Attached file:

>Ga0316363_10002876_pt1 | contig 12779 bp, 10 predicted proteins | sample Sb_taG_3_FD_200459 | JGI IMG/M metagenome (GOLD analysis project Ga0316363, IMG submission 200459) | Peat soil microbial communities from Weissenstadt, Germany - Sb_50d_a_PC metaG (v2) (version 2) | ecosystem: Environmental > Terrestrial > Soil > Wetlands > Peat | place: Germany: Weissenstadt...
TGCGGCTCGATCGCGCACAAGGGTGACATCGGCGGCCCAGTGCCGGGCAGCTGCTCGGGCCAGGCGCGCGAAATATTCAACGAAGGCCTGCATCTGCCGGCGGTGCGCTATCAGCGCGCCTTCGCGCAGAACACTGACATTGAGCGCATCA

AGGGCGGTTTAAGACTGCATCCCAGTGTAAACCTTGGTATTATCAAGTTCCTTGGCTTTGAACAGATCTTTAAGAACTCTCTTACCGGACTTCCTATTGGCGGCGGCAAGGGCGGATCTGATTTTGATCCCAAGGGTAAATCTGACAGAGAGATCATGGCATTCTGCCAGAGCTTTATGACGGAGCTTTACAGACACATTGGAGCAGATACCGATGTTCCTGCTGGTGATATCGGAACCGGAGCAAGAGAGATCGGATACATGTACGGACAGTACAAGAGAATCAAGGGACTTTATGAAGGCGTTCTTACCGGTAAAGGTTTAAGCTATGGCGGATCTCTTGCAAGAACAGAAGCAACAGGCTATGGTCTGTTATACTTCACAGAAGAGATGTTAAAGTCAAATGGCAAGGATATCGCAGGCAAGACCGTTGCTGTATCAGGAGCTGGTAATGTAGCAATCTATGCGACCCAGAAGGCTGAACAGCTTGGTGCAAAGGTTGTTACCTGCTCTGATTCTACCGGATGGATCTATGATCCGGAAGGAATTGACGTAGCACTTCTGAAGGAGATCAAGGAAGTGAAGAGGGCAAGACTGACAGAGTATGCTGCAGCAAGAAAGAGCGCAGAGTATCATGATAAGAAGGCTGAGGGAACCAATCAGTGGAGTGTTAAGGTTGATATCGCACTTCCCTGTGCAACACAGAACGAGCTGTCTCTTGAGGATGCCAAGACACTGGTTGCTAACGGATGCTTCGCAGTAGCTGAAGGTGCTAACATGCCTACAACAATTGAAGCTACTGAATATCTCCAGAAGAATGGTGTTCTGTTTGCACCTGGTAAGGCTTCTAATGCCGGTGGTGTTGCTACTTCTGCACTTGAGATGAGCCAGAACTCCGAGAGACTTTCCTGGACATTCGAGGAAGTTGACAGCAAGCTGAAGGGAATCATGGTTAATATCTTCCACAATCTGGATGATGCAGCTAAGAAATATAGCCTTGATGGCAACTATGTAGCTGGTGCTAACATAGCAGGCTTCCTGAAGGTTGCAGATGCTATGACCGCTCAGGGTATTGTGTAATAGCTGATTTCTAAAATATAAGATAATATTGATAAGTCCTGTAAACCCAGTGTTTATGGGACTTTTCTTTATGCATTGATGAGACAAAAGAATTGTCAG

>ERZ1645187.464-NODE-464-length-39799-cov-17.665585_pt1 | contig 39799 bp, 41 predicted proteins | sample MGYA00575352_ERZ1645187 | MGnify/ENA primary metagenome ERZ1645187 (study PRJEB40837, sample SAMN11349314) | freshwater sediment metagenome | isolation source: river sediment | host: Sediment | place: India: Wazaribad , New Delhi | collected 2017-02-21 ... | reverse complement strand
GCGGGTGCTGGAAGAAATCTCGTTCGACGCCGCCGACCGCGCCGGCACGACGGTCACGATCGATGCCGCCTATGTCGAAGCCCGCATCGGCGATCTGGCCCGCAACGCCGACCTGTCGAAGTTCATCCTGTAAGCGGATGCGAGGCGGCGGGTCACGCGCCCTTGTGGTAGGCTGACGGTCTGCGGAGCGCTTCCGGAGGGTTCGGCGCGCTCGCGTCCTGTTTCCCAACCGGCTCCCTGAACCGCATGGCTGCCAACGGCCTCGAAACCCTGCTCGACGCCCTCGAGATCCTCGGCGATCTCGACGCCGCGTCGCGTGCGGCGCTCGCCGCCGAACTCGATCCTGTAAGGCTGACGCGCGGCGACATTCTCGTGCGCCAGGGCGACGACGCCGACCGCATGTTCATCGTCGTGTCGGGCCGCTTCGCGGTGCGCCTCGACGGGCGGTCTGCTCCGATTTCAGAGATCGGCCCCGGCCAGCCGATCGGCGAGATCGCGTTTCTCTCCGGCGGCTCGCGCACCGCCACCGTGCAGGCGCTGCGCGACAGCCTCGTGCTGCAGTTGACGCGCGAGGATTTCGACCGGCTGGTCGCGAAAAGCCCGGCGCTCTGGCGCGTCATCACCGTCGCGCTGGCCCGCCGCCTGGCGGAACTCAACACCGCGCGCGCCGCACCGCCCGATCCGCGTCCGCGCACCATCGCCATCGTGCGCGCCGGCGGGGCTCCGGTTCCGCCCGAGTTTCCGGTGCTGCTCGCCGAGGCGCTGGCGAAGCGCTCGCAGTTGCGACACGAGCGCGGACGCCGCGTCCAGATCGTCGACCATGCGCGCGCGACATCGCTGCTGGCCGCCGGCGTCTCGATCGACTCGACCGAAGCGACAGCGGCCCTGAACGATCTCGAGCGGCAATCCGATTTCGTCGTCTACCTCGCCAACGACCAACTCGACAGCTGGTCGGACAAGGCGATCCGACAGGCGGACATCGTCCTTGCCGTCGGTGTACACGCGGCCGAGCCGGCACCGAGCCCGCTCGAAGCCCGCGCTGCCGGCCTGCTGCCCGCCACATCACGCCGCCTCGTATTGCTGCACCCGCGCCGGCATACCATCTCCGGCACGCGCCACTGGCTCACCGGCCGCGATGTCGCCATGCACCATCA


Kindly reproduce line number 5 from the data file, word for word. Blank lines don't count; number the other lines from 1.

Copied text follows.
GCGGGTGCTGGAAGAAATCTCGTTCGACGCCGCCGACCGCGCCGGCACGACGGTCACGATCGATGCCGCCTATGTCGAAGCCCGCATCGGCGATCTGGCCCGCAACGCCGACCTGTCGAAGTTCATCCTGTAAGCGGATGCGAGGCGGCGGGTCACGCGCCCTTGTGGTAGGCTGACGGTCTGCGGAGCGCTTCCGGAGGGTTCGGCGCGCTCGCGTCCTGTTTCCCAACCGGCTCCCTGAACCGCATGGCTGCCAACGGCCTCGAAACCCTGCTCGACGCCCTCGAGATCCTCGGCGATCTCGACGCCGCGTCGCGTGCGGCGCTCGCCGCCGAACTCGATCCTGTAAGGCTGACGCGCGGCGACATTCTCGTGCGCCAGGGCGACGACGCCGACCGCATGTTCATCGTCGTGTCGGGCCGCTTCGCGGTGCGCCTCGACGGGCGGTCTGCTCCGATTTCAGAGATCGGCCCCGGCCAGCCGATCGGCGAGATCGCGTTTCTCTCCGGCGGCTCGCGCACCGCCACCGTGCAGGCGCTGCGCGACAGCCTCGTGCTGCAGTTGACGCGCGAGGATTTCGACCGGCTGGTCGCGAAAAGCCCGGCGCTCTGGCGCGTCATCACCGTCGCGCTGGCCCGCCGCCTGGCGGAACTCAACACCGCGCGCGCCGCACCGCCCGATCCGCGTCCGCGCACCATCGCCATCGTGCGCGCCGGCGGGGCTCCGGTTCCGCCCGAGTTTCCGGTGCTGCTCGCCGAGGCGCTGGCGAAGCGCTCGCAGTTGCGACACGAGCGCGGACGCCGCGTCCAGATCGTCGACCATGCGCGCGCGACATCGCTGCTGGCCGCCGGCGTCTCGATCGACTCGACCGAAGCGACAGCGGCCCTGAACGATCTCGAGCGGCAATCCGATTTCGTCGTCTACCTCGCCAACGACCAACTCGACAGCTGGTCGGACAAGGCGATCCGACAGGCGGACATCGTCCTTGCCGTCGGTGTACACGCGGCCGAGCCGGCACCGAGCCCGCTCGAAGCCCGCGCTGCCGGCCTGCTGCCCGCCACATCACGCCGCCTCGTATTGCTGCACCCGCGCCGGCATACCATCTCCGGCACGCGCCACTGGCTCACCGGCCGCGATGTCGCCATGCACCATCA